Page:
In the literature many works are available on reduction methods for chemistry. The classical approach for reducing the chemical reaction mechanism by reducing to a single step reaction between fuel and oxidizer forming the products; was proposed by Zeldovich and Frank-Kamentzki . The necessary Arrhenius law reactions rates for reactions involved in these reaction mechanisms are fitted with the experimental data/detailed simulations to avoid the complexity to derive from the elementary kinetic data . This limits the insight provided by these one step mechanisms to only the overall analysis, by ignoring many crucial physical phenomenon that takes place during the combustion. Therefore, more sophisticated reduction techniques incorporate additional chemical kinetic details. The very small time scales of combustion chemistry allow decoupling combustion chemistry from other processes with larger time scales. The most of the reduction strategies are based on this assumption. This can be achieved systematically via steady-state or partial-equilibrium [150, 151]. The reduction strategies cannot be achieved by following universal principle. Thus they cannot be automated. One need to understand chemical kinetics involved in detail to reduce them typically below 10 reaction steps, thus reduced mechanisms are specific to the selected applications. The reduction mechanisms in recent times are becoming very popular industrially. But as the stringent emission norms demand the capturing and retaining of in detail thermo-chemical information new methods were evolving. Maas and Pope  proposed Intrinsic Low-Dimensional Manifolds (ILDM) considering combustion as a movement along a trajectory through composition space. These trajectories are rapidly evolved to form low-dimensional manifolds starting from different initial conditions taking advantage of different time scales present in the combustion process. The slowest time scales govern the movement and thereby it reaches the chemical equilibrium. The manifold can be identified automatically by an Eigen value analysis of the Jacobean of the detailed mechanism. This results in the possibility of tabulation of chemical system as a function of a few reaction progress variables (RPV) across the manifold. Typically, a progress variable a combination of two species mass fractions, namely the mass fractions of CO 2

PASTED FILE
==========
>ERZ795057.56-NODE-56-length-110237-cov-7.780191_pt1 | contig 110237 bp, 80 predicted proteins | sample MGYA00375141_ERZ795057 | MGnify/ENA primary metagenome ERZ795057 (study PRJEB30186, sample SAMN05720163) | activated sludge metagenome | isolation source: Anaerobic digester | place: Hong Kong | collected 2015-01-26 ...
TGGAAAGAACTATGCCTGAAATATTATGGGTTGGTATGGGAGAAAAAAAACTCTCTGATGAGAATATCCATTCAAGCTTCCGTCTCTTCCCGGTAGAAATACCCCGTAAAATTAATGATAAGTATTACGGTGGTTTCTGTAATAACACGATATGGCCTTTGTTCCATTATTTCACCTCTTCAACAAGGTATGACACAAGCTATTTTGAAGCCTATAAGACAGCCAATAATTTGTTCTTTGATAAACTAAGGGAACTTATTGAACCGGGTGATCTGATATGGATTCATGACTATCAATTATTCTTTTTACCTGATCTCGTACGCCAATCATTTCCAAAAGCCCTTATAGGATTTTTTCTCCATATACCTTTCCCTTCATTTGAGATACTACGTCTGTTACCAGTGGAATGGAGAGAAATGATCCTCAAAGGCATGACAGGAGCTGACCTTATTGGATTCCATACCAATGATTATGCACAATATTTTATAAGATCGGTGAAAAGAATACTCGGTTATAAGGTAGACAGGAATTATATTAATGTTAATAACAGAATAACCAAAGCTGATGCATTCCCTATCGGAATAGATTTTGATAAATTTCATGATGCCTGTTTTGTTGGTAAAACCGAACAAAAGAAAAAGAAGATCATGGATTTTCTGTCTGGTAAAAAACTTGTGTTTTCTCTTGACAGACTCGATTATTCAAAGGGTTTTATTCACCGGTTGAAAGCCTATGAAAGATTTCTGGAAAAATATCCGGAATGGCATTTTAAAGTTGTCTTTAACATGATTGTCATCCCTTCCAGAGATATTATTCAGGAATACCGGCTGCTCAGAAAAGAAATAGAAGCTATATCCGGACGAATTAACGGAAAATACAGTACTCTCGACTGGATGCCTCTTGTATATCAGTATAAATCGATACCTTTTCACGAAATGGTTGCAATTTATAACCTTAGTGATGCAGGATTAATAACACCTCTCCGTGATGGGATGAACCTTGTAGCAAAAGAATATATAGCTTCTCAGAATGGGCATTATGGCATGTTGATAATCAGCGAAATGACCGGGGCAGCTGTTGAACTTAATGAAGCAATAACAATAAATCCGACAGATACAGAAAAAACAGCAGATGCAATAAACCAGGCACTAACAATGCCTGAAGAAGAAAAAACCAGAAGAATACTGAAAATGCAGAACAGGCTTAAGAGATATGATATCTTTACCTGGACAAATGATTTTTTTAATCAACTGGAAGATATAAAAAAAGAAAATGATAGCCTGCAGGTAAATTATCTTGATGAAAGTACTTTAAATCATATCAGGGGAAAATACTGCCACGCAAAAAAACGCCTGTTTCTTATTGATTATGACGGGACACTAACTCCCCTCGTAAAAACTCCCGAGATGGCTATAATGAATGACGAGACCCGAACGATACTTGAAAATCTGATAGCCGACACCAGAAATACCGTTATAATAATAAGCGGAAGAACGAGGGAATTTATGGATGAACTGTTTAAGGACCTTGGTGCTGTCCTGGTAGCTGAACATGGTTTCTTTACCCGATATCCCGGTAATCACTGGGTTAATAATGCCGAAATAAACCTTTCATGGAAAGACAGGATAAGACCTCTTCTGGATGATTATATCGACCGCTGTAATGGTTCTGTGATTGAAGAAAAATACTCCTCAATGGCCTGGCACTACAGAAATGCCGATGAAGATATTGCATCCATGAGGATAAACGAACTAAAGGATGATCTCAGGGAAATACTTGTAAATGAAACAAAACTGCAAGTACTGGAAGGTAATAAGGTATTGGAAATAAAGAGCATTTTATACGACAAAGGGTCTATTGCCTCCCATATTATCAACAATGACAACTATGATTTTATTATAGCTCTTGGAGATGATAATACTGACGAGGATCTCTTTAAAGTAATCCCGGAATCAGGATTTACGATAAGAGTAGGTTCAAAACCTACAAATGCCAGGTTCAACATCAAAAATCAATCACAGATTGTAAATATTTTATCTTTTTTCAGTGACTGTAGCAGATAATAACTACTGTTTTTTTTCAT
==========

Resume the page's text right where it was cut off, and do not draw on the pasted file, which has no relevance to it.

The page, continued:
With respect to the question how climate mitigation will impact on the economy of coal producing countries, one important issue is whether reducing emission from coal directly implies reduced coal use or to which degree emission reductions could be achieved by carbon capture and storage (CCS). Ever since the IPCC’s Special Report on carbon capture and storage (CCS) in 2005, there has been hope that CCS could in future make a substantial contribution to reducing CO 2 emissions from the power sector (IPCC 2005). However, 14 years later there are only two large-scale projects operational in the power sector (Global CCS Institute 2018). So a solid proof that the concept works not only as a tech- nical theory but in terms of being technically, economically, and socially viable to be deployed at com- mercial scale is still missing. Barriers to technology diffusion are technology costs, lack of acceptance in some countries and storage limitations leading to a slow uptake of the technology (Gaede and Mead- owcroft 2016). In consequence the various climate mitigation scenarios include very different shares of CCS (Bui et al. 2018). So on an optimistic note, CCS may help to reach climate targets quicker, beside its possible role to reduce emissions from industry and/or to achieve negative emissions through com- bining the combustion of bio-energy with CCS (BECCS). Quick advances in the development and em- ployment of CCS technologies may to some degree increase the "burnable" amount of coal. However, the IPCC special report on 1.5°C states on this issue: "the use of CCS would allow the electricity genera-
As discussed in the previous section, swirl is imposed on the flow in order to achieve fuel–air mixing and create a central recirculation zone that provides low flow velocities for flame anchoring. Between a swirl number too low for the occurrence of VB and a swirl number so high, that it requires an unaffordable pressure loss, a certain margin for swirl number variation exists. In case of incomplete mixing, the high flame temperatures associated to rich pockets of hydrogen would lead to increased NOx emissions. This poses an argument in favor of a high swirl number for hydrogen combustion. An argument in favor of a lower swirl number is the reported increased FB resistance. Sayad et al. [ 53 ] reported a significantly extended operational range when decreasing the swirl number from S = 0.66 to S = 0.53 for a generic swirl burner operating on syn gases containing up to 80 vol.-% hydrogen. With decreasing swirl number, the swirling jet opening angle downstream of the mixing tube outlet was also reduced. This reduction in jet opening angle was previously reported by Terhaar et al. [ 70 ] and Reichel et al. [ 2 ] to also occur when the swirl number was reduced due to increasing injection rates of a non-swirling central air jet. Similar to the swirl number reduction of Sayad et al., the non-swirling air jet also increased FB resistance. This is reasonable, since a decreasing jet discharge angle reduces the area consumed by the mixture downstream of the mixing tube and leads to higher axial velocities.